In honor of the 75th anniversary of the Universal Declaration of Human Rights, Florida State University’s Department of Religion and the FSU Center for the Advancement of Human Rights will welcome religious scholars from around the world this week.
The 2023 Human Rights Conference, 9 a.m. to 5 p.m. Friday, Oct. 27 at the Claude Pepper Center, will explore the intersection of religion and human rights through distinguished speaker presentations and Q&A sessions.
“We plan to explore how the UDHR is crucial to understanding and resolving ongoing human rights issues in the 21st century,” said Terry Coonan, associate professor of criminology and Center for the Advancement of Human Right (CAHR) executive director. “Students will also be invited to learn more about the new major offered by FSU in human rights.”
The Universal Declaration of Human Rights is an international document adopted by the United Nations General Assembly that encapsulates the freedoms and rights of all human beings. Established in the wake of the Holocaust, the UDHR was the first international agreement on the basic principles of human rights, and it was realized through the efforts of Eleanor Roosevelt, who chaired the United Nations Commission on Human Rights that drafted the document.
The UDHR establishes that nations must recognize all humans as being born free and equal in dignity and rights regardless of factors such as nationality, place of residence, sex, national or ethnic origin, color, religion, language or any other status.
“This conference will commemorate the 75th anniversary of the Universal Declaration of Human Rights and discuss developments influenced by that document since 1948, as well as its contemporary relevance,” said John Kelsay, FSU Distinguished Research Professor of Religion. “Everyone has some ideas about human rights, so this conference can help the general public, as well as FSU students and faculty, provide more shape and definition to those ideas.”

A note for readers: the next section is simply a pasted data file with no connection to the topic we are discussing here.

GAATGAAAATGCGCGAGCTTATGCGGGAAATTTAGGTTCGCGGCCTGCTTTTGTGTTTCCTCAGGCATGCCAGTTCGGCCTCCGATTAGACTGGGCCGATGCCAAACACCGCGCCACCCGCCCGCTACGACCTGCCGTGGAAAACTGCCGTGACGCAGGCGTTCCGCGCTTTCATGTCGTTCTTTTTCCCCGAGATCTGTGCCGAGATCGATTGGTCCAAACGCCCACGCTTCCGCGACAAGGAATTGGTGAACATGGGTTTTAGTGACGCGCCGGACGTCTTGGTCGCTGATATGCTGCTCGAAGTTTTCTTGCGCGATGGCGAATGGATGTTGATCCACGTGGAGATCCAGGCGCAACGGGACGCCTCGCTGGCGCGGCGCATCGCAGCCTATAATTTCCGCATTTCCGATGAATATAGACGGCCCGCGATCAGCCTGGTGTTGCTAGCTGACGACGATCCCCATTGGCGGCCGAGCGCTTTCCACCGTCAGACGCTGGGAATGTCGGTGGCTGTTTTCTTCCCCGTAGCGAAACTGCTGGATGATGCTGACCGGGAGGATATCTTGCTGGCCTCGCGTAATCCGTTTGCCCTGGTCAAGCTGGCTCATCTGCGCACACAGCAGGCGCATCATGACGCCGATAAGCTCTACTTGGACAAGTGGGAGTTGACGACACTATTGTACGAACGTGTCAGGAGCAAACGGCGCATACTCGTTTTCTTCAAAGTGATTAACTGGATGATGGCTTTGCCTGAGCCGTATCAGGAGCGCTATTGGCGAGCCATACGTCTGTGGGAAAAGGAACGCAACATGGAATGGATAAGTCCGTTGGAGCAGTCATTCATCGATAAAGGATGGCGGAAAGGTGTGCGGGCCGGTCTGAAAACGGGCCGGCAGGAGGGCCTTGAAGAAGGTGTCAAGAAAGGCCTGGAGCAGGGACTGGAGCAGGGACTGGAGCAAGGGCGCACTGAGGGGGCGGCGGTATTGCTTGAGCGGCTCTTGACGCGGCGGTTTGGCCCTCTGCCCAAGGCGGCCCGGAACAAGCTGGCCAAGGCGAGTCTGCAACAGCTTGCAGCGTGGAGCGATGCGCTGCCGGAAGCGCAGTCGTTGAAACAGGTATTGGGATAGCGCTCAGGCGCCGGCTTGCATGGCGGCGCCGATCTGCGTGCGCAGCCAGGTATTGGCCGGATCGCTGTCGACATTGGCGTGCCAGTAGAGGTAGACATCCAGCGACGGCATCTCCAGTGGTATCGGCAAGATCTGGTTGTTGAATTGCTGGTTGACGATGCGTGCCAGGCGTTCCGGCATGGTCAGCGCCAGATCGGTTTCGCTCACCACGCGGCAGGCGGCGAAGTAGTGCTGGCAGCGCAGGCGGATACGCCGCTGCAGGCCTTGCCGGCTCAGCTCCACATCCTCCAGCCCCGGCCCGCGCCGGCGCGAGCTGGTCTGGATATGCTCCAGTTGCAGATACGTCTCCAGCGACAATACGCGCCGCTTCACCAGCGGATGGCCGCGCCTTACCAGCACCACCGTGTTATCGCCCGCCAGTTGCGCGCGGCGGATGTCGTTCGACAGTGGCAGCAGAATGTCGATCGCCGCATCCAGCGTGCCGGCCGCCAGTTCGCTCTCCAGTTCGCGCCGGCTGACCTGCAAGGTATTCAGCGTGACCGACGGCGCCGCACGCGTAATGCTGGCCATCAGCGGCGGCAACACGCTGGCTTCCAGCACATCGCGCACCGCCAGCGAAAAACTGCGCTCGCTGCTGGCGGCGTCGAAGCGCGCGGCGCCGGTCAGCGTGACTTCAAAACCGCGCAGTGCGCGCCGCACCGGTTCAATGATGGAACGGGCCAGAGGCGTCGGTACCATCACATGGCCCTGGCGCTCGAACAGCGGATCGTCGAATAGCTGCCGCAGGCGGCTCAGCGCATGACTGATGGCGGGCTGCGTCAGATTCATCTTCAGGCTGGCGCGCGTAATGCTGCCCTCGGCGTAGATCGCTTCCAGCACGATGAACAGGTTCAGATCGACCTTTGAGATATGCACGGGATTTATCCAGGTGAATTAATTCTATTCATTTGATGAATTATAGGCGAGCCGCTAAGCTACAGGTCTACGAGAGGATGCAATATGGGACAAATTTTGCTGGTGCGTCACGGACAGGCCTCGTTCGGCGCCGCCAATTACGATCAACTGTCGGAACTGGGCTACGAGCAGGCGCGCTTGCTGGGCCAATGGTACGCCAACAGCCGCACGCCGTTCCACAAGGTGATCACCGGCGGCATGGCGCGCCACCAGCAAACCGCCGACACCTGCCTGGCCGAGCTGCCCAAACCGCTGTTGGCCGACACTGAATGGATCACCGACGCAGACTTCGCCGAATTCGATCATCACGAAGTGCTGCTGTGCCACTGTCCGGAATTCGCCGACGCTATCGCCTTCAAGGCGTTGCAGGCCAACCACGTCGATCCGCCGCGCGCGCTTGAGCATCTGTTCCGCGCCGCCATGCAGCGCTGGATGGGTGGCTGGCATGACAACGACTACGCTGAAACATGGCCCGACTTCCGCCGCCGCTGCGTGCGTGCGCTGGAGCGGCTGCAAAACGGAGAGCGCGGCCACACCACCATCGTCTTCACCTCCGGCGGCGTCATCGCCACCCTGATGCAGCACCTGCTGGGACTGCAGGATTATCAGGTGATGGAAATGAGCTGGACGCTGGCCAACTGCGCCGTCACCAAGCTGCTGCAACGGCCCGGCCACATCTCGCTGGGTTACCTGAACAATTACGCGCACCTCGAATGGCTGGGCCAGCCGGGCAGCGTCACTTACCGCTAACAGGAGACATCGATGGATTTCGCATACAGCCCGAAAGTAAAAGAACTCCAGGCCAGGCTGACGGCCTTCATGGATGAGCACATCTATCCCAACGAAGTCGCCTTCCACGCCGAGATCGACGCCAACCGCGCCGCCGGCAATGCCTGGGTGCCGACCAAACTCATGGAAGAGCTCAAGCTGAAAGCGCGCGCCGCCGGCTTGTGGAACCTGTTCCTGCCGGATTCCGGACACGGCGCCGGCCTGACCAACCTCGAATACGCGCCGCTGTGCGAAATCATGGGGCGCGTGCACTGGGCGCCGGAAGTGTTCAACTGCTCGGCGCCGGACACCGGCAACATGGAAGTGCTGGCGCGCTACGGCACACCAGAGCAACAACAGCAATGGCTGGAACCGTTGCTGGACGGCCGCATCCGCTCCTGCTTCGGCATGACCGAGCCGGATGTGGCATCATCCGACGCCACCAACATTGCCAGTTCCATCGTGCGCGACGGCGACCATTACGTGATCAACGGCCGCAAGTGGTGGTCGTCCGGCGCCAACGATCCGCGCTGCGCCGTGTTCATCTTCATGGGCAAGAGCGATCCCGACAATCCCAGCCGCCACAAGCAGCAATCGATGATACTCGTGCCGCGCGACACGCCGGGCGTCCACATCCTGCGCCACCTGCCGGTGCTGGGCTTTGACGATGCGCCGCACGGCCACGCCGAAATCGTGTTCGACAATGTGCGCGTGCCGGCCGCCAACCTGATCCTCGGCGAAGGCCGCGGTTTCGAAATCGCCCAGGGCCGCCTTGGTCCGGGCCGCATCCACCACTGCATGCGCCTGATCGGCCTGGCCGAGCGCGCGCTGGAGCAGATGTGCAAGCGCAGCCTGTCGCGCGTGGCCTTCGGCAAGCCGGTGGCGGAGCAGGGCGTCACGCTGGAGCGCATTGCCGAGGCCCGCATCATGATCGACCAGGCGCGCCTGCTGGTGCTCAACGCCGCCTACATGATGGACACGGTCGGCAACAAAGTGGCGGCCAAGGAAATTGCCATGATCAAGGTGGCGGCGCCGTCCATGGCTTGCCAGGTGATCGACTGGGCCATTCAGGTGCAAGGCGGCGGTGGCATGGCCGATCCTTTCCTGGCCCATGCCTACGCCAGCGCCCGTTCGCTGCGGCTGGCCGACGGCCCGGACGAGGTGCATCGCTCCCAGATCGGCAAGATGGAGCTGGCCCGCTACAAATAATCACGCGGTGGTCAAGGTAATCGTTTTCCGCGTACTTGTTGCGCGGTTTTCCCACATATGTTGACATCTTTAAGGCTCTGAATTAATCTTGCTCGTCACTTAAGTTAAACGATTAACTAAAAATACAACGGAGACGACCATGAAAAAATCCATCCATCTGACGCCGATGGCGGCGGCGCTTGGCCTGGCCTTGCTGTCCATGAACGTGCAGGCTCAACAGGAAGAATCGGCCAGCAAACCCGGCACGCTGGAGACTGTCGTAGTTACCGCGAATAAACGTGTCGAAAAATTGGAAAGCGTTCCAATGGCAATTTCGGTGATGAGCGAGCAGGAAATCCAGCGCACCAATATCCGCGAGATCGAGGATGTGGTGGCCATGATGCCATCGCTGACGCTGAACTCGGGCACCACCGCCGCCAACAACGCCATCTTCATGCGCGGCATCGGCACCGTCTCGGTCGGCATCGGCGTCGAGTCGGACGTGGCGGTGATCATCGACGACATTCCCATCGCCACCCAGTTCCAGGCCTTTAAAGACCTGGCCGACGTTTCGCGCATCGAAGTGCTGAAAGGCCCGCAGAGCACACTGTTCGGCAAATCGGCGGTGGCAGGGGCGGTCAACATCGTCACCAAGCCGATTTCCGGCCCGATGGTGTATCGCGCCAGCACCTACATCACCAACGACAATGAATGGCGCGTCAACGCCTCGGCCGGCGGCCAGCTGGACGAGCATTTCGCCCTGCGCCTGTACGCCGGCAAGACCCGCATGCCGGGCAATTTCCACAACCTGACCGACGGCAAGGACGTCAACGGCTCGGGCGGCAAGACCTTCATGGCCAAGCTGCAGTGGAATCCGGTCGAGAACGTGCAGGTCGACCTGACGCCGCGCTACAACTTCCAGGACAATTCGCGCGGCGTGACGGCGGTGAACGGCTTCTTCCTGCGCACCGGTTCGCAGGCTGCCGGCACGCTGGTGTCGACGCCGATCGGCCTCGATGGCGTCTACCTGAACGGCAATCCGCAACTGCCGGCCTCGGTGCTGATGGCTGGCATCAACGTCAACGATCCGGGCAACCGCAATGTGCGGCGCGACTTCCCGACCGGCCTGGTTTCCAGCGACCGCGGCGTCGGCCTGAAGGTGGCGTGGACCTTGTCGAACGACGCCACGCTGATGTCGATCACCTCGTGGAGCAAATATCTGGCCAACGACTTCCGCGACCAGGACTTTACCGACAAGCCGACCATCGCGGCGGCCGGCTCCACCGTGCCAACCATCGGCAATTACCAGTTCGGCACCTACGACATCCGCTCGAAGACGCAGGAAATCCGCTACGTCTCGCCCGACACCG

Attendee scholars will share original research and writings related to the Universal Declaration of Human Rights and its successes, failures and potential future implications. The event schedule includes reflections on the relationship between religion and human rights and will feature Q&A sessions throughout the day.
Speakers include Sujata Gadkar-Wilcox from Quinnipiac University in Connecticut; Gene Zubovich from University of Buffalo in New York; Kate Temoney from Montclair State University in New Jersey; Rosemary Kellison from University of West Georgia in Georgia; Linda Hogan from Trinity College Dublin in Ireland; Jenna Reinbold from Colgate University in New York; Simeon Ilesanmi from Wake Forest University in North Carolina; and David Little from Georgetown University’s Berkley Center for Religion, Peace & World Affairs in Washington, D.C.
The conference is dedicated to the late Sumner “Barney” Twiss, who served as CAHR’s inaugural distinguished professor of religion, ethics, and human rights at FSU and who played a key role in establishing the center as a nexus for interdisciplinary work at the university.
This event is free and open to the public. Contact John Kelsay at email@example.com with questions.
About the speakers:
Sujata Gadcar-Wilcox, associate professor of Legal Studies at Quinnipiac University, teaches comparative constitutional law and human rights law among other subjects. She has presented papers and published articles on domestic violence law in India, First Amendment jurisprudence in the United States and issues related to media studies and critical race theory.